© Guardian photo by Heather Taweel
Kevin Murphy, left, and artist Nathan Scott, stand with the newly unveiled bronze statue of two Fathers of Confederation named John Hamilton Gray. The statue, situated on Great George Street was unveiled during a ceremony held Thursday.
Great George Street in Charlottetown now has a story to tell.
Designated a national historic site in 1990 because of its strong association with the birth of Canada, it was obviously always rich in history — but nothing outside a tour of the city was telling that story.
That changed on Thursday when a statue of two Fathers of Confederation, having a conversation about creating a nation, was unveiled on the street. The eye-catching bronze sculpture is located just outside the doors of The Great George Hotel, across the street from St. Dunstan’s Basilica church.
The two Fathers have the same name yet were not related — John Hamilton Gray, the former premier of P.E.I., and John Hamilton Gray, a politician from New Brunswick. The large statue is the latest effort to commemorate the 1864 Charlottetown Conference, the first of three meetings that led to Confederation.
“Let’s sneak up and eavesdrop at what they’re saying,’’ said Catherine Hennessey, a Charlottetown historian who was instrumental in getting the statue idea off the ground, referring to the fact the two Grays are having a conversation.
“They were not the most prominent Fathers but the fact there were two at the same meeting is a wonderful story.’’
The statue project cost $165,000 to do, from start to finish. That includes landscaping. It was paid for by Charlottetown Area Development Corporation, City of Charlottetown, P.E.I. 2014 Inc., The Great George Hotel and The Gray Group.
Nathan Scott of Brentwood Bay, B.C., was commissioned to do the bronze statue and was at Thursday’s news conference with his seven children.
“I love history and you guys are steeped in it,’’ Scott said.
“I wanted to capture a photograph, a snapshot of two guys having a conversation. John Hamilton Gray of New Brunswick was doing a sell job on John Hamilton Gray of P.E.I. (about Confederation).’’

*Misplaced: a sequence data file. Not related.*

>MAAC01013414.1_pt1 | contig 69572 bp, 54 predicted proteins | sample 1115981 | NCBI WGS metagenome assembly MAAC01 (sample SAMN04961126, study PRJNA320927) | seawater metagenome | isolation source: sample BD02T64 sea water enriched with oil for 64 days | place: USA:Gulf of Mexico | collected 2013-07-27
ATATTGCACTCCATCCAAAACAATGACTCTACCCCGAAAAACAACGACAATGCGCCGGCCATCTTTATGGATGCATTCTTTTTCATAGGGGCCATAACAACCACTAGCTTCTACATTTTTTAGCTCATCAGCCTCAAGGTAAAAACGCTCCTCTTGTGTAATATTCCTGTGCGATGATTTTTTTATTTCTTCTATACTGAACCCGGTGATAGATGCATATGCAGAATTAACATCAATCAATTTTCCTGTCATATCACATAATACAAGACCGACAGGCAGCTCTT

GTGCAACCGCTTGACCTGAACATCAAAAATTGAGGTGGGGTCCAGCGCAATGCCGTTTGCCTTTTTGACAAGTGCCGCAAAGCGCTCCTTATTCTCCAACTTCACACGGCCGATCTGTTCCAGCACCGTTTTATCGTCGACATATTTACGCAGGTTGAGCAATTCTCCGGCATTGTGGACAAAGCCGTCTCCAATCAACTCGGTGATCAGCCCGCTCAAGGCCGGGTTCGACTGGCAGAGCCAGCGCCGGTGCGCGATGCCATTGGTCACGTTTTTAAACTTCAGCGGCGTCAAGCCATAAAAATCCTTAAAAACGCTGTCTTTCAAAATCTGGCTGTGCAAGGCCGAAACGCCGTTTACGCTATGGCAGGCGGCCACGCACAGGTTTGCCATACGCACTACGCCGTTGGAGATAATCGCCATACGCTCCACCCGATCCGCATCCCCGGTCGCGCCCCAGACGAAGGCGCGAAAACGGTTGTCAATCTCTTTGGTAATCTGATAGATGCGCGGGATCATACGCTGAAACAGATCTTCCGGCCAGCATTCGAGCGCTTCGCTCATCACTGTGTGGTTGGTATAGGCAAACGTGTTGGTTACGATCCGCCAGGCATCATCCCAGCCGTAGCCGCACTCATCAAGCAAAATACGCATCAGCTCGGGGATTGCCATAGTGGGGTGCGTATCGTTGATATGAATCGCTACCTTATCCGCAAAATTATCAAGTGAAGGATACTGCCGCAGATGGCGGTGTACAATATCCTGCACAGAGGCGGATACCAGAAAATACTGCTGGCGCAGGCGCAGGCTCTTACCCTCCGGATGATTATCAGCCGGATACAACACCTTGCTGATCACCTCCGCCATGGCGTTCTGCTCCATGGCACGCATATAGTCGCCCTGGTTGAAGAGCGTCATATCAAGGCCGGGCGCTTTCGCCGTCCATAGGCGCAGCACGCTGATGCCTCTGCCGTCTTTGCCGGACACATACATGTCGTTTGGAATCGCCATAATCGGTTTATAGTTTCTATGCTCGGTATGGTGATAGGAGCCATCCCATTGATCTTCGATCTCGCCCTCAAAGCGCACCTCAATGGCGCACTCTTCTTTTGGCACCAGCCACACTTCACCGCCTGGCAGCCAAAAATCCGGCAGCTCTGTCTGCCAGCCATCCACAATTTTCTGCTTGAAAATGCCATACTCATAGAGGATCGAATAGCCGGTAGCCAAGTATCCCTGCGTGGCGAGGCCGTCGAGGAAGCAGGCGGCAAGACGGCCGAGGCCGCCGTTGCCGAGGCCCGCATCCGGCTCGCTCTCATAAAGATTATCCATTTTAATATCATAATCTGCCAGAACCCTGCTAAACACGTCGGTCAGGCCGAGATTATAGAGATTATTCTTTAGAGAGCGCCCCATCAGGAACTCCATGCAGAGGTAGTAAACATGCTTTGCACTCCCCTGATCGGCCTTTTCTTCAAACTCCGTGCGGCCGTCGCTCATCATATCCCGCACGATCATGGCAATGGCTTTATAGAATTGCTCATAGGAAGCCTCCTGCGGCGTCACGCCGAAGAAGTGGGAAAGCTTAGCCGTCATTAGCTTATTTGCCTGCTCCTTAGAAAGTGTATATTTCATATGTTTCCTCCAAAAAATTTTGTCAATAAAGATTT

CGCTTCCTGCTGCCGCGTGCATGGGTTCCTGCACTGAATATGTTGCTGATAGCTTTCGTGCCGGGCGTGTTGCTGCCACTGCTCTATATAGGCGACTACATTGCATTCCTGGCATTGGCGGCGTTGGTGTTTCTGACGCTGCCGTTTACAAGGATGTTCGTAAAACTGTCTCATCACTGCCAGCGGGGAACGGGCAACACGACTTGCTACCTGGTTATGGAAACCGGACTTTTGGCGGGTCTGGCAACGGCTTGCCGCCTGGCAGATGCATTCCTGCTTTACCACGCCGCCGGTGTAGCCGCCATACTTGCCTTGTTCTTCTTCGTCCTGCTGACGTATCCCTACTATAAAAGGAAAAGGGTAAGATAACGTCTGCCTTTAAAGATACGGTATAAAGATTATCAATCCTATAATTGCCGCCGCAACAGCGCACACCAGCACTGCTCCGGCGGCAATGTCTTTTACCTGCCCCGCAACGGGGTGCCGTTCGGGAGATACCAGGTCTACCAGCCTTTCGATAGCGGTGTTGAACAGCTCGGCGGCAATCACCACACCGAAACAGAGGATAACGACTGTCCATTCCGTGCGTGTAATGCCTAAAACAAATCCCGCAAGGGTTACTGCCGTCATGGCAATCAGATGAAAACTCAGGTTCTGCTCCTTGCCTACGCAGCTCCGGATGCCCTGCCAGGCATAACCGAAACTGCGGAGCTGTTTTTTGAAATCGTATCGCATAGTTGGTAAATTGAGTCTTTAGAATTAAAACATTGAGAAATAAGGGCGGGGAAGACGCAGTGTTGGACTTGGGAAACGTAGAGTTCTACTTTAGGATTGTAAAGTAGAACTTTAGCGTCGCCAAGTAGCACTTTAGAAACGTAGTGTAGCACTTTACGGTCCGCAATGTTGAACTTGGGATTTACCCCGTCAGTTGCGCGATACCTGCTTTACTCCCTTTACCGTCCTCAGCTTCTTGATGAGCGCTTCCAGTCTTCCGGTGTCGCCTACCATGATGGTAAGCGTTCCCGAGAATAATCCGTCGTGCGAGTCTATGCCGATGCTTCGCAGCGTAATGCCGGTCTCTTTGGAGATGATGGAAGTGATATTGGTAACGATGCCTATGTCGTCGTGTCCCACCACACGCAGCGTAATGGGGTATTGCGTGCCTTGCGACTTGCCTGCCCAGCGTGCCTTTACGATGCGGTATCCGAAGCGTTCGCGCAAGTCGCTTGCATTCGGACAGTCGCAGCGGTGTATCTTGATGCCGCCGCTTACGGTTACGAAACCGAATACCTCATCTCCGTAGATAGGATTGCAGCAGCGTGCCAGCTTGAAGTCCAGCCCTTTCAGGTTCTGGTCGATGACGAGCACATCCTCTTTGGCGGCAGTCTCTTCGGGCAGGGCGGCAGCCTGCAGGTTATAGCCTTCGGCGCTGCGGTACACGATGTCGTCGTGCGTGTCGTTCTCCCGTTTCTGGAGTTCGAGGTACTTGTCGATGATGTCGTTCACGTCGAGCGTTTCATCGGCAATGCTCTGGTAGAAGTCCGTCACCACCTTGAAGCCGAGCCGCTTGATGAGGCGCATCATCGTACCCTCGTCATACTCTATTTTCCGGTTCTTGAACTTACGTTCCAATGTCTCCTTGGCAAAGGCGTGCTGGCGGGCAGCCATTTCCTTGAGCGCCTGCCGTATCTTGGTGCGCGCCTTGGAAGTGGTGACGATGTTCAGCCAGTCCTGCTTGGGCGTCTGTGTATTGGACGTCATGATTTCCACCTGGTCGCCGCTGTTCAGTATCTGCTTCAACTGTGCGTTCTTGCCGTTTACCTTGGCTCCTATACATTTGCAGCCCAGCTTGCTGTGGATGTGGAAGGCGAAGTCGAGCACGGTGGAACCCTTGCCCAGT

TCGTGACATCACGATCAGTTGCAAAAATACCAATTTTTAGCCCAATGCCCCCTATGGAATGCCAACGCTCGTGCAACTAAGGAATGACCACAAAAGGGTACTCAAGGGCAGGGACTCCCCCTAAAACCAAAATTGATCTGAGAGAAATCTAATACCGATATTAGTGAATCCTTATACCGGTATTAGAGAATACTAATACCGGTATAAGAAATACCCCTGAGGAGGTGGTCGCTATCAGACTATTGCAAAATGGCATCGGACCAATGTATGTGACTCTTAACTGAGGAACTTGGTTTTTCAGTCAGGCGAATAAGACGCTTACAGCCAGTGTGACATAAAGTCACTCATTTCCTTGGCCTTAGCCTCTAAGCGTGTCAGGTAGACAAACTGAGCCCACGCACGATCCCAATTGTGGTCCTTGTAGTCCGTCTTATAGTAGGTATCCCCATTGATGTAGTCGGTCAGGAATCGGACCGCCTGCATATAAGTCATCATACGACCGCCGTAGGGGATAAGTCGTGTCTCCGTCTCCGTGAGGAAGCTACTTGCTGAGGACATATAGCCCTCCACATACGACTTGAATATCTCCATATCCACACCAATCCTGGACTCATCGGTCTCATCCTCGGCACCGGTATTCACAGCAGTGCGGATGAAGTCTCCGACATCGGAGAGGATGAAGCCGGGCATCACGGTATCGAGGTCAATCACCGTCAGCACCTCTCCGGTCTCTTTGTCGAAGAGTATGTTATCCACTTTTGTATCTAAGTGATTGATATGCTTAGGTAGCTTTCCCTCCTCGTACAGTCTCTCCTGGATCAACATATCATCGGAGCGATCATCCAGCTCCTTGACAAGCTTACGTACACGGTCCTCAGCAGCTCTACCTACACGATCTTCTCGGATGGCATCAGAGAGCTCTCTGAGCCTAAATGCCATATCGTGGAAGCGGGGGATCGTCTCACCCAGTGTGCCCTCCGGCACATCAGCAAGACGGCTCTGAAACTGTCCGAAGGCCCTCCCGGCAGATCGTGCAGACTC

Kevin Murphy, who owns The Great George Hotel, said he wanted something on the street to recognize the area’s rich history. So, when P.E.I. 2014 Inc. put out a request for proposals looking for ideas on where and how to spend money, he jumped.
“At that time, we always felt Great George Street needed more of a story and everyone knew how important it was but there was no real story told on the street,’’ Murphy said.
“The tourists walk up and down all summer long so that’s where the idea came from. We wanted to come up with another concept, seeing how well (the scuplture of former prime minister) John A. Macdonald worked over on Queen Street.’’
Charlottetown Mayor Clifford Lee said it’s the perfect way to celebrate the 150th anniversary of the Charlottetown Conference.
“The message is this city has a strong history and the city is now showing its history,’’ Lee said. “It has been a great year and this is another tremendous piece of public art. It is a legacy for people who visit us.’’
Tourism Minister Robert Henderson said much the same.
“It’s time to pay tribute to those individuals who had a strong vision. Their hard work and diplomacy led to what is the greatest nation on earth,’’ Henderson said. “This leaves a lasting legacy and helps beautify and makes our province much more interesting.’’
P.E.I.’s John Hamilton Gray even had family at the unveiling Thursday.
Joanne Lord MacLeod and Sandi Hurry of Charlottetown are Gray’s great-great-granddaughters.
“I think it’s lovely,’’ MacLeod said. “It feels pretty special.’’